Perhaps that is where social has had the most positive impact on our attitudes towards politics. We have a platform to collectively debate our beliefs and allegiances, debate may frequently be uncivil and unreasonable, but that has nevertheless brought some passion back to political discourse. We traded an average of 8,657 tweets per minute with one another during the first leaders debate, more than were seen the last time an English team contested a Champions’ League final in 2012.
Used effectively, social media can help arrest (if not entirely solve) younger voters’ slide into apathy. Going back to Obama, and more recently the Scottish independence and Greek elections, these voters connect more readily around bigger ideas than specific policies. In a landscape where single-party governments look set to be a thing of the past, the potential of social to connect parties with voters around a handful of key messages underlines its importance for the future of political discourse.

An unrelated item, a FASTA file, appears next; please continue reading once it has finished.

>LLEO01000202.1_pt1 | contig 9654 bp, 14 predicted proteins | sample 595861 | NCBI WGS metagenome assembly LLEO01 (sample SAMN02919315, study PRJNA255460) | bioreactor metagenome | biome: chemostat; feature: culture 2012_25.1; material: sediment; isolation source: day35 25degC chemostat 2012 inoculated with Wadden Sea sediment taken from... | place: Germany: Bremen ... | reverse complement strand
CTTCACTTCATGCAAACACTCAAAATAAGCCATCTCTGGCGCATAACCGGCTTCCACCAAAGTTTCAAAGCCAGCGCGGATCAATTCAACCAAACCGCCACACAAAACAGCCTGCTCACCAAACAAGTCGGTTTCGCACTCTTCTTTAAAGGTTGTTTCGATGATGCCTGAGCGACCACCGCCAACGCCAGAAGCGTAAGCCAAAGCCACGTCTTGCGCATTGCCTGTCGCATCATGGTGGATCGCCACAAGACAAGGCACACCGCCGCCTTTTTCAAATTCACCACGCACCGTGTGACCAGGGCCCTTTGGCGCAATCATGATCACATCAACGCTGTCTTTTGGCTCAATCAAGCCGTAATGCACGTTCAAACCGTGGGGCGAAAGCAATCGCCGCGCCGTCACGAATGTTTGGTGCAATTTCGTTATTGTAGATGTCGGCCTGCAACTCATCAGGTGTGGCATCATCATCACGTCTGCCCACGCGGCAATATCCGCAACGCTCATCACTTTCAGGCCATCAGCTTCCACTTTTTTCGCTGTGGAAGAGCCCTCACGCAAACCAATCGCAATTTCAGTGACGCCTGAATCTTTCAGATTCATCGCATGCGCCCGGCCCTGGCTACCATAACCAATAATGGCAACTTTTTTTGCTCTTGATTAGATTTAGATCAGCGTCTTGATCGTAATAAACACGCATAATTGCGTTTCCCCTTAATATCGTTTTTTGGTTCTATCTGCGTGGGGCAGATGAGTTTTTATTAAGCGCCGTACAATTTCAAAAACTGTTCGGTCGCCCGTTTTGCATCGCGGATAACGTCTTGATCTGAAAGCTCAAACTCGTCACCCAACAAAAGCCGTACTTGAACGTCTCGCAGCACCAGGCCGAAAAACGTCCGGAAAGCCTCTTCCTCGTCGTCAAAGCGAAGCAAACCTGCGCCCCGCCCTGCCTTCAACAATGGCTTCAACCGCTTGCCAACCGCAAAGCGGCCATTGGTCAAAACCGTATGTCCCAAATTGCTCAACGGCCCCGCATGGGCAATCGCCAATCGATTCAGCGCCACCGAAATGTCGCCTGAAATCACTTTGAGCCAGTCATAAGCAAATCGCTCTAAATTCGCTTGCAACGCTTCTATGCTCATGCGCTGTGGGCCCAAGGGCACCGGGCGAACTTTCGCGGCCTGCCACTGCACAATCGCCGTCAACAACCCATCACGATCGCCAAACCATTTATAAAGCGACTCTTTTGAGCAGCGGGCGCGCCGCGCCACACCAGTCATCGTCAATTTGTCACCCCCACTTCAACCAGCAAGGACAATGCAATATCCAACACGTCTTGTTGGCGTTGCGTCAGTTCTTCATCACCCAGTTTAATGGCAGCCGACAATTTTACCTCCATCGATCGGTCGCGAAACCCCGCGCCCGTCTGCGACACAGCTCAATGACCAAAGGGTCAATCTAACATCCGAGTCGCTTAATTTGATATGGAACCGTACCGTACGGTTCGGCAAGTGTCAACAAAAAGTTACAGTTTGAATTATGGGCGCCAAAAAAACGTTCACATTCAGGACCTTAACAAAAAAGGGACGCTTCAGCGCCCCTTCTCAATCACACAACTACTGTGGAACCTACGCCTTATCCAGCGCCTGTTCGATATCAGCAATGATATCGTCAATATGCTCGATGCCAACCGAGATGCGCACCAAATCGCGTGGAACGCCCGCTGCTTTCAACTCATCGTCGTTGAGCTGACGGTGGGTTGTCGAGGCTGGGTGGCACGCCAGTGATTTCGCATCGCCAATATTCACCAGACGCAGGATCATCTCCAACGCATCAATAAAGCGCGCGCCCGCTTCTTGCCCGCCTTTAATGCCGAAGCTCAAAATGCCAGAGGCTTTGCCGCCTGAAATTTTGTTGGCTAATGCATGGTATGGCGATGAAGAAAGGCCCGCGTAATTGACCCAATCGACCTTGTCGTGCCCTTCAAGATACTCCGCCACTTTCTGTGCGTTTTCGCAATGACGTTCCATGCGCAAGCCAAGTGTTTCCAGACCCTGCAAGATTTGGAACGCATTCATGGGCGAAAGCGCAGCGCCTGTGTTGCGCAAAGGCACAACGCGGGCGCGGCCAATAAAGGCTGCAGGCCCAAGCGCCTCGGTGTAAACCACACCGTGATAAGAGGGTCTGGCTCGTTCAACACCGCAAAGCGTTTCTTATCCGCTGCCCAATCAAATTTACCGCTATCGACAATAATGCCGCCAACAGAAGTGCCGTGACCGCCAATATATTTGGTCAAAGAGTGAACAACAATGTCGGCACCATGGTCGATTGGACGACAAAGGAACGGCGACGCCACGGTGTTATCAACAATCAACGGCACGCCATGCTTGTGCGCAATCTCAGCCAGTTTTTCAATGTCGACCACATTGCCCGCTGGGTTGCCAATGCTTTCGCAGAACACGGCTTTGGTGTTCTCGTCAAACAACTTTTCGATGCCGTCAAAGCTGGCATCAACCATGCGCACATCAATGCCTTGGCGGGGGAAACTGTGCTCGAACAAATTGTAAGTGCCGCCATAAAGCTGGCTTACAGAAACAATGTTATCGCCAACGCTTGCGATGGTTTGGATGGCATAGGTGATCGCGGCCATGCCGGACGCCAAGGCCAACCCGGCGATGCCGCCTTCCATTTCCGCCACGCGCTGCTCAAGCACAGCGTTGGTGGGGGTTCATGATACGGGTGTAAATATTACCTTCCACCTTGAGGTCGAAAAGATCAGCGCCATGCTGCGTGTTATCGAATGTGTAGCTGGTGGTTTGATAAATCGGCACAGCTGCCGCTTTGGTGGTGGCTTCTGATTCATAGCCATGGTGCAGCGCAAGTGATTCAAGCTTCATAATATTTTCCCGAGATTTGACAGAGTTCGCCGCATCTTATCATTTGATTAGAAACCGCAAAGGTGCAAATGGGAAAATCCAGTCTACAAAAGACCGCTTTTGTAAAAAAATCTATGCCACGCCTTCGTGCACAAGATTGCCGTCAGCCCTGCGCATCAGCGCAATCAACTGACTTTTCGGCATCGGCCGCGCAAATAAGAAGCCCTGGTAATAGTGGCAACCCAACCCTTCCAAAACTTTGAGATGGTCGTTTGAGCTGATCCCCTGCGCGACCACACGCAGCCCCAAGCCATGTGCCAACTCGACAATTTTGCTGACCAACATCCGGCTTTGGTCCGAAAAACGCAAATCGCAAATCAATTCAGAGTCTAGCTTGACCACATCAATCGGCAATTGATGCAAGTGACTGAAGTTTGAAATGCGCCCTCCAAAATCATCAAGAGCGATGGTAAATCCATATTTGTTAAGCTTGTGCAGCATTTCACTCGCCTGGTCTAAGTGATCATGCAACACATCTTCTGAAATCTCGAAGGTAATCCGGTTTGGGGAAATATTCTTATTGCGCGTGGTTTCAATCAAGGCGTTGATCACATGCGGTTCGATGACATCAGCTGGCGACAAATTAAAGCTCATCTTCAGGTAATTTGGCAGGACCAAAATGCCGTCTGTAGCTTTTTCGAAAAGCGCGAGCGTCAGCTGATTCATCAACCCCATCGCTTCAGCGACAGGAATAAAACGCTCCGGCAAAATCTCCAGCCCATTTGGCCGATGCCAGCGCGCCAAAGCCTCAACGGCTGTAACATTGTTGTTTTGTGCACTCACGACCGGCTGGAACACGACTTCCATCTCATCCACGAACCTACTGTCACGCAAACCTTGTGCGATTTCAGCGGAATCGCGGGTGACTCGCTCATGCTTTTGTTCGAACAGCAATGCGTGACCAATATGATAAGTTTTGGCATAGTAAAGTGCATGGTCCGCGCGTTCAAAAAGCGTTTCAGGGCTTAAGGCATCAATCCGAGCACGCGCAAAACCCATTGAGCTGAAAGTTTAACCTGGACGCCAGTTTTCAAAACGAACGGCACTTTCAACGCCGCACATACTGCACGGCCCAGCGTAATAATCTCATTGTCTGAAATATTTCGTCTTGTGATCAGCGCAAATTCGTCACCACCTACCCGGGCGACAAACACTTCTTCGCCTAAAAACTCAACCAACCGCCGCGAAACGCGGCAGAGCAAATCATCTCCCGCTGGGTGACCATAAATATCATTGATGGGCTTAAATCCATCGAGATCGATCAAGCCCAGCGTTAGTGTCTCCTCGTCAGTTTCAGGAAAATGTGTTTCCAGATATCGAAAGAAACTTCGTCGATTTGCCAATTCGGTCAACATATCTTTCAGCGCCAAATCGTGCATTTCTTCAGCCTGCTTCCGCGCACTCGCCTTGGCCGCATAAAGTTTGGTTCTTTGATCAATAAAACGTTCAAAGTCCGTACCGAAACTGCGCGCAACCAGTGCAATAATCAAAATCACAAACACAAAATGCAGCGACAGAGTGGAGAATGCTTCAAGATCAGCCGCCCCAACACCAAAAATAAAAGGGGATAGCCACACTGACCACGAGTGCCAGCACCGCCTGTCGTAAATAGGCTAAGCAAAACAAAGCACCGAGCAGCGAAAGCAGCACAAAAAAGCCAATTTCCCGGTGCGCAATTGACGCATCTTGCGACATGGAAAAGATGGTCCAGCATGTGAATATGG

So while the UK will continue to wait for its first truly social election, we should be appreciative of the effect social media has had since we last went to the polls, and excited by the potential impact it has yet to fully realise in Britain.
Categories: Political, Corporate, Social and PSAsIsobar UK, Thu, 30 Apr 2015 15:44:12 GMT